Diversify services

There more health care options than ever before, as an increasing number of urgent care centers and minute clinics open to keep up with patient demands.

Primary care practices must distinguish their services as medical home providers to compete and also adopt expanded office hours with available walk-in times in the daily schedule to compete with these emerging services.

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Serota’s practice offers additional weeknight and Saturday hours for patient convenience, and has started renting office space within their practice for other health-care professionals to offer supportive care services for their patients. These include lactation consultation, nutrition, psychology, and weight management services.

“Patients like one-stop shopping. If you have a lot of services available within your practice, patients will be more likely to follow up with your recommendations for support services,” Serota said. “They tend to be more compliant when everything can be accomplished during one visit.”

Nurse practitioners are particularly well suited to the offering comprehensive health care, as it is part of their training and nursing background and education.

“Team nursing has been part of the profession since Florence Nightingale. Medicine is just now realizing that valuable collaboration between health-care professionals is necessary and vital to provide comprehensive health care for patients and families,” Serota said.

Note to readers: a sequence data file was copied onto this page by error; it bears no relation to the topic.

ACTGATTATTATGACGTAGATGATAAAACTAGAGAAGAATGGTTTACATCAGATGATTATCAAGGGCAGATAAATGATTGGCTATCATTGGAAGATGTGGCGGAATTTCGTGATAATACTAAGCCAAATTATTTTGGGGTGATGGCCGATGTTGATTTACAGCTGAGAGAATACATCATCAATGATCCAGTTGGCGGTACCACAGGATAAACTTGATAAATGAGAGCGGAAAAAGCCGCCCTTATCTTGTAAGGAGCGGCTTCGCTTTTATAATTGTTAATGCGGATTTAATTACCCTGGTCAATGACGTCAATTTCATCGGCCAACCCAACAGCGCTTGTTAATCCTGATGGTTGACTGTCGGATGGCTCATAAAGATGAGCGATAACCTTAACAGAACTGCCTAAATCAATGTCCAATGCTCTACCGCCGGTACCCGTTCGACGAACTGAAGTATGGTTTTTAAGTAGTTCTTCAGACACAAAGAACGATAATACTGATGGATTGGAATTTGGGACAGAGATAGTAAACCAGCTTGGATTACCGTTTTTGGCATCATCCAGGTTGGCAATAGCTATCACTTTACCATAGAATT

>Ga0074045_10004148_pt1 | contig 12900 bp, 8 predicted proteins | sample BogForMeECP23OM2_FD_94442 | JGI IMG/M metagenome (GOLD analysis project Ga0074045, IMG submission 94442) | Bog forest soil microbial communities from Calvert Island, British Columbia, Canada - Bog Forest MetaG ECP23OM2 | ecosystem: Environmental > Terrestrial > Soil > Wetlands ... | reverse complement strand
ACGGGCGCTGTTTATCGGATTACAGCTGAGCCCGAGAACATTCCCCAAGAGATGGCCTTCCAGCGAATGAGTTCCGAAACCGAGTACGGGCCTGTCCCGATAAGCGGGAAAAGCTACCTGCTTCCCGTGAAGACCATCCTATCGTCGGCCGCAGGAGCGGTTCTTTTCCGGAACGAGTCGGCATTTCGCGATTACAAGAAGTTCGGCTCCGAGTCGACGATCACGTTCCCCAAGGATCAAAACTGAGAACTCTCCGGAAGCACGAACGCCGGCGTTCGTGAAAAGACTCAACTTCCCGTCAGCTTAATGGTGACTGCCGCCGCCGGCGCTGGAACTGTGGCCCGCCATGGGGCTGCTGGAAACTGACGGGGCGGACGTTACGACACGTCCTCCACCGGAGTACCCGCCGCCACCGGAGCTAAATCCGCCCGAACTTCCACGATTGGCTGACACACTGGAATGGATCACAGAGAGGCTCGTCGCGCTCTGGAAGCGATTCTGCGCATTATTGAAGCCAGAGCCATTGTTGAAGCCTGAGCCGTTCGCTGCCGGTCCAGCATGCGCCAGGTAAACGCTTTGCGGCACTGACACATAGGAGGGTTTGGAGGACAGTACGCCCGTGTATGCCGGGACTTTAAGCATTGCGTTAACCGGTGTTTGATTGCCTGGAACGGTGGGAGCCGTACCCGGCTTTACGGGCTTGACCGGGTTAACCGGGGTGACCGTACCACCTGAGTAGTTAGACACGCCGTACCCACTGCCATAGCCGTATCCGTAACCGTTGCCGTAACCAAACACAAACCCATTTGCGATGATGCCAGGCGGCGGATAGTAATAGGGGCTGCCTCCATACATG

By 2025, the CDC projects a deficiency of approximately 45,000 primary care physicians. Nurse practitioners are especially qualified to perform most of the usual primary health care needs, and know when to refer patients to specialists.

“Eventually, primary care will probably be more nurse practitioner oriented and will utilize physician colleagues more as collaborators,” Serota said. “Patients really do appreciate having a provider who knows them, who knows their history and who cares about them. It’s about conveying a certain level of concern for patients and following through and making sure that they’re doing well.”


  1. Serota JA. #217. “Staying Alive In Primary Care Practice.” Presented at: NAPNAP 2015. March 11-14, 2015; Las Vegas.